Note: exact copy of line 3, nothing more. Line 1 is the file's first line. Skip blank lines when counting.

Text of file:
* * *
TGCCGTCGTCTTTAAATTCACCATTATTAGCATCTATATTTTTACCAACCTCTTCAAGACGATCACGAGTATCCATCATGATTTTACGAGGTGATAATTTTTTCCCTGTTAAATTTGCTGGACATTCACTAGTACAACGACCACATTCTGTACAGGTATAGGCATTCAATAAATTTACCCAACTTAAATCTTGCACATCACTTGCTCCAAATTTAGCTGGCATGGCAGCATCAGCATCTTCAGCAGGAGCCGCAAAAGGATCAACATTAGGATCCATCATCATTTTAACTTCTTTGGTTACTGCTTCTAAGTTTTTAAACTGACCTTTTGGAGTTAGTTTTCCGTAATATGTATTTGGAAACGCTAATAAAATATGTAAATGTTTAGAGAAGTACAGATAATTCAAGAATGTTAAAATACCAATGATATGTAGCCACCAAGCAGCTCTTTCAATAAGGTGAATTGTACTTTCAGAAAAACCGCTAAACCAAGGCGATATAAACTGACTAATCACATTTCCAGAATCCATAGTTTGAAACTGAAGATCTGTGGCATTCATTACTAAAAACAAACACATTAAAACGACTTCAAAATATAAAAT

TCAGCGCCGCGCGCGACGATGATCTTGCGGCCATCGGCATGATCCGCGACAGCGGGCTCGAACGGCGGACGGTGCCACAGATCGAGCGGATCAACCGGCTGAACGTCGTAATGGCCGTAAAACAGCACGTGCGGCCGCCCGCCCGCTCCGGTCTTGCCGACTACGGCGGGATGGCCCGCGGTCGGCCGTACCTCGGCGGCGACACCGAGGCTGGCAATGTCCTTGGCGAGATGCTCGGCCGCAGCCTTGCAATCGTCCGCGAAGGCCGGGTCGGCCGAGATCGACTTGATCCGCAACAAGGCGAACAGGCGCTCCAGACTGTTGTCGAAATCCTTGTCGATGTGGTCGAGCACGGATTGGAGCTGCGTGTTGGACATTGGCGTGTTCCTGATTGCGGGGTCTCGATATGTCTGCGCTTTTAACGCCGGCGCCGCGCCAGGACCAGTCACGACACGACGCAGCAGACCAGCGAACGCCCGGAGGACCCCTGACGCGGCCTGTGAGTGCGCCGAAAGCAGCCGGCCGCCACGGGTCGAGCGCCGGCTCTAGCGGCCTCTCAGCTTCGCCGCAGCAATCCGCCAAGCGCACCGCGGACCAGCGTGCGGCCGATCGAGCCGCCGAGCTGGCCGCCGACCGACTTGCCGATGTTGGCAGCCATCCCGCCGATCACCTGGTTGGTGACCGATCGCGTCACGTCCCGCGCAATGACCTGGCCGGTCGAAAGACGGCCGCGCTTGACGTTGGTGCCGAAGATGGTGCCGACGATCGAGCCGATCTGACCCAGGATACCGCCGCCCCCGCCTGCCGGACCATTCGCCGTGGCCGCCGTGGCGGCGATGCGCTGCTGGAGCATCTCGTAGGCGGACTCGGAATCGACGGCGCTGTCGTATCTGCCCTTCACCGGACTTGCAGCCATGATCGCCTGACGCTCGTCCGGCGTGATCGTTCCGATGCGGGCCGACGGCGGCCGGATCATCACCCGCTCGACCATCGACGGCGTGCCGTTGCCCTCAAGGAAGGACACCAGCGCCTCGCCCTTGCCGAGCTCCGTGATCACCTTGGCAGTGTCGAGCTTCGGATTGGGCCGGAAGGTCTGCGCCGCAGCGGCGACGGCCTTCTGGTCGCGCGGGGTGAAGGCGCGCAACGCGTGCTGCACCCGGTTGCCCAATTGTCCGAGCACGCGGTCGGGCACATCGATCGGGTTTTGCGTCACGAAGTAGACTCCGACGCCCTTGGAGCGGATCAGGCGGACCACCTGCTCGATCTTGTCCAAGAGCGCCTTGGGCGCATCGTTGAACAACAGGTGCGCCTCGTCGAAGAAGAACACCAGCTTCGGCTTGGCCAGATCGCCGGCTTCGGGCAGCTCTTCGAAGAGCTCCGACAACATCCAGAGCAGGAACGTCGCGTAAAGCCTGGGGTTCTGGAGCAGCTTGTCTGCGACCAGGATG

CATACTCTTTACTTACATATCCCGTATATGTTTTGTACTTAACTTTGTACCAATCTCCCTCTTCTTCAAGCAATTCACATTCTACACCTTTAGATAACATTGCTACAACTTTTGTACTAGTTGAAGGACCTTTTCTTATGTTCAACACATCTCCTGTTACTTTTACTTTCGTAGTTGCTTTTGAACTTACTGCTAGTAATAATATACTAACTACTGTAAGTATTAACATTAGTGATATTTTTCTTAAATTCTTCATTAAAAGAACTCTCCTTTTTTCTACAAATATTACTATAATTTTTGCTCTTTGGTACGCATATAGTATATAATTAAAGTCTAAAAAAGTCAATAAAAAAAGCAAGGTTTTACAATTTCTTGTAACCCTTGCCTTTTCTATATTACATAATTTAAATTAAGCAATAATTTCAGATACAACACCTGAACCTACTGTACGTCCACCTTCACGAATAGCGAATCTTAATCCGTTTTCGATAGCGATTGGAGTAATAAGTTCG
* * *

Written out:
CATACTCTTTACTTACATATCCCGTATATGTTTTGTACTTAACTTTGTACCAATCTCCCTCTTCTTCAAGCAATTCACATTCTACACCTTTAGATAACATTGCTACAACTTTTGTACTAGTTGAAGGACCTTTTCTTATGTTCAACACATCTCCTGTTACTTTTACTTTCGTAGTTGCTTTTGAACTTACTGCTAGTAATAATATACTAACTACTGTAAGTATTAACATTAGTGATATTTTTCTTAAATTCTTCATTAAAAGAACTCTCCTTTTTTCTACAAATATTACTATAATTTTTGCTCTTTGGTACGCATATAGTATATAATTAAAGTCTAAAAAAGTCAATAAAAAAAGCAAGGTTTTACAATTTCTTGTAACCCTTGCCTTTTCTATATTACATAATTTAAATTAAGCAATAATTTCAGATACAACACCTGAACCTACTGTACGTCCACCTTCACGAATAGCGAATCTTAATCCGTTTTCGATAGCGATTGGAGTAATAAGTTCG